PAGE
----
Tag Archives: Infant

Lopsided: Breastfeeding without Judgement

I’m lopsided.

And not just “a little.”

This isn’t the first time it’s happened either. It seems to be that when the milk comes in my babies immediately turn up their tiny noses and deem one side to be of “sub-par quality.” The quintessential picky-eaters from birth.

When my daughter was born, she struggled to stay latched. Those first few days were anxiety-riddled as her weight decreased and her diapers dried up. It didn’t matter that I had a full and healthy milk-supply. It didn’t matter if I used a nipple shield. One side was simply boob-non-grata.

It was exhausting.

It was stressful.

I felt like a failure.

And it took me three times as long to feed.

And so I quit.

Continue reading

Comparing Miscarriage and Stillbirth

I was seven months pregnant when I lost my first child. The doctors hurriedly pulled him from my stomach but they found no heartbeat, no breath. He was declared stillborn.

My second pregnancy ended quickly. I barely made it to the eight week mark when the doctors confirmed what my body had already told me – it was over. They told me I had “experienced a miscarriage.”

When you look at their definitions on paper, a miscarriage and a stillbirth are essentially the same thing. Both involve the loss of a beautiful baby in utero. A miscarriage occurs before 20 weeks of pregnancy, a stillbirth occurs after 20 weeks.* Both types of loss involve the pain of losing a child; and both leave a mother with empty arms and crushed dreams.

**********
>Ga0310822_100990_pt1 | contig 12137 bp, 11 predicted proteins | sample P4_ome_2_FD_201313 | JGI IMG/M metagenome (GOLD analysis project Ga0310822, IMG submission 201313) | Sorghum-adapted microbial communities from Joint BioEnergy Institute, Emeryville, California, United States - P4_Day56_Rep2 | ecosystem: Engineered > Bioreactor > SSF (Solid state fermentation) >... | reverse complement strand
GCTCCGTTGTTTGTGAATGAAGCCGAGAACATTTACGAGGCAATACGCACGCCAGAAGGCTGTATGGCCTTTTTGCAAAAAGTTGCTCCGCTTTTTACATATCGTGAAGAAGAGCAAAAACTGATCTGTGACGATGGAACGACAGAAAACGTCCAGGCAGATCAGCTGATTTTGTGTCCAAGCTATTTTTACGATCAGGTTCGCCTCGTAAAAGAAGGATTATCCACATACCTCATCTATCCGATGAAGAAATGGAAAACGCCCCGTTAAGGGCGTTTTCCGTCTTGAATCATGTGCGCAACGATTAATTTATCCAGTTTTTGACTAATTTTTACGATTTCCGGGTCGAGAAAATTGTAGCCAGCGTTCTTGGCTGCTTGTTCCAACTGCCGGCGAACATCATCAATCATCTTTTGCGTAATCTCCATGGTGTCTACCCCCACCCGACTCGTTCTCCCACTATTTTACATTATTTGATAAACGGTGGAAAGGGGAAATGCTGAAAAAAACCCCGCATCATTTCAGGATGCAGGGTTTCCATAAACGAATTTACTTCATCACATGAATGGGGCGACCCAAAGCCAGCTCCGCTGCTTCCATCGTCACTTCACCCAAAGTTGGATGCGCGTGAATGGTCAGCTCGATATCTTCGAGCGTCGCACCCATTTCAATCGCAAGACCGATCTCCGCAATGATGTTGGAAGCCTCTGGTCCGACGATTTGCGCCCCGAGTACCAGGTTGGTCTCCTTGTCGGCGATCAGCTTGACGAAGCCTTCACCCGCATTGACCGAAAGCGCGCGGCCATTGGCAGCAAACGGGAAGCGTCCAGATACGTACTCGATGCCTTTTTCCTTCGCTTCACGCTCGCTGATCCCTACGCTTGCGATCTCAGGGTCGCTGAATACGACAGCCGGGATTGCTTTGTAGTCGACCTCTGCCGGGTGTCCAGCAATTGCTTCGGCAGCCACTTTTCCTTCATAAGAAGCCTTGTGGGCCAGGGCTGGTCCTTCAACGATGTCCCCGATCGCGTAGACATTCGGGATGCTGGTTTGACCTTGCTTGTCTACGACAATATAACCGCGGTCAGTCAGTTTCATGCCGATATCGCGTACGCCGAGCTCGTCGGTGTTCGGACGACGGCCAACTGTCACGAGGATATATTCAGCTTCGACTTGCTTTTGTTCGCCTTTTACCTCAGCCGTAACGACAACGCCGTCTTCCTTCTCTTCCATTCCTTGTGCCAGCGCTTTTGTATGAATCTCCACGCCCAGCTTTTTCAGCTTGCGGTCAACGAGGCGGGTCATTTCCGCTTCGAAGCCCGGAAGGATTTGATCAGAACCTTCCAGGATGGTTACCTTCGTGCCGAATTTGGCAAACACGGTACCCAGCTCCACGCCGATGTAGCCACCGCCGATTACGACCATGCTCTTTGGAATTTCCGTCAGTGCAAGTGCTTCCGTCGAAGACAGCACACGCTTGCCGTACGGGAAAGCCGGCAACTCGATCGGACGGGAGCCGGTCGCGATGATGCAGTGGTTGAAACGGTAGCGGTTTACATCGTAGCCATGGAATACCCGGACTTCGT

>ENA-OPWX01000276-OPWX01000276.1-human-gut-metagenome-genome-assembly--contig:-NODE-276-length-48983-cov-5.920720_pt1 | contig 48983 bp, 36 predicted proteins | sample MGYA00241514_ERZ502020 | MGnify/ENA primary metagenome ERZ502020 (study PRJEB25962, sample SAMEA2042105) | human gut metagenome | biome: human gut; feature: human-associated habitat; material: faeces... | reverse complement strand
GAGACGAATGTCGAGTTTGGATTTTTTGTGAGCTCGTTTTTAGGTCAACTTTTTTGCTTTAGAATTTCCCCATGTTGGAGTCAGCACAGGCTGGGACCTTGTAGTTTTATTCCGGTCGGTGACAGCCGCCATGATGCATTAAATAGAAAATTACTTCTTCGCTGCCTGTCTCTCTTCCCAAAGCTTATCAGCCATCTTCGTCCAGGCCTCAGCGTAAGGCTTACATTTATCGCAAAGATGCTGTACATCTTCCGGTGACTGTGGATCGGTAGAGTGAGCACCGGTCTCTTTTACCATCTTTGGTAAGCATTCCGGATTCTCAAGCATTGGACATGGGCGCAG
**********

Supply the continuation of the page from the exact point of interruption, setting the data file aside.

And yet, there’s no denying that these are two very different experiences.

Continue reading

An Empty Sonogram, Another Loss

Two years ago I sat on a hospital bed and learned about the excruciating heartbreak that can accompany motherhood. I said good-bye to a baby that I had carried for 31 weeks; a precious little one that I had never officially met and yet had whispered to and loved on for seven months.

Almost exactly two years later, I’m here again. I sit in a blue hospital gown, my arm still bruised from where they’ve drawn blood, and watch as the ultrasound technician carefully maneuvers her wand over my belly.

I booked this appointment weeks ago. I should be sitting in this room with my husband, watching a tiny heartbeat pulse on the screen. I should leave this appointment with a confirmed due date and a printout of my baby’s first ultrasound photos. Instead, I arrive at the clinic knowing that this appointment will be different; I arrive knowing that the sonogram will be empty.

We’ve miscarried.

Continue reading

Baby Loss: After the First Year

“Do you still have bad days?”

The question lingers in the air as I quietly debate how best to answer it. I’ve had to answer this question more frequently of late – it seems to be yet another by-product of the passage of time.

It’s been twenty months since I lost my sweet baby boy; twenty months since I felt his final kick goodbye and wailed over his tiny, breathless body. There are days when these moments feel like a lifetime ago. But there are days too when my heart aches and I miss that little boy more than words can tell.

People are naturally curious as to what the grieving process looks like now – a year and a half after loss. Most individuals have heard that “the first year is the hardest” and wonder what happens after that. Do I still grieve? Is the one year anniversary some magical line drawn in the sand that erases all grief? Do I still have “bad days?”  Continue reading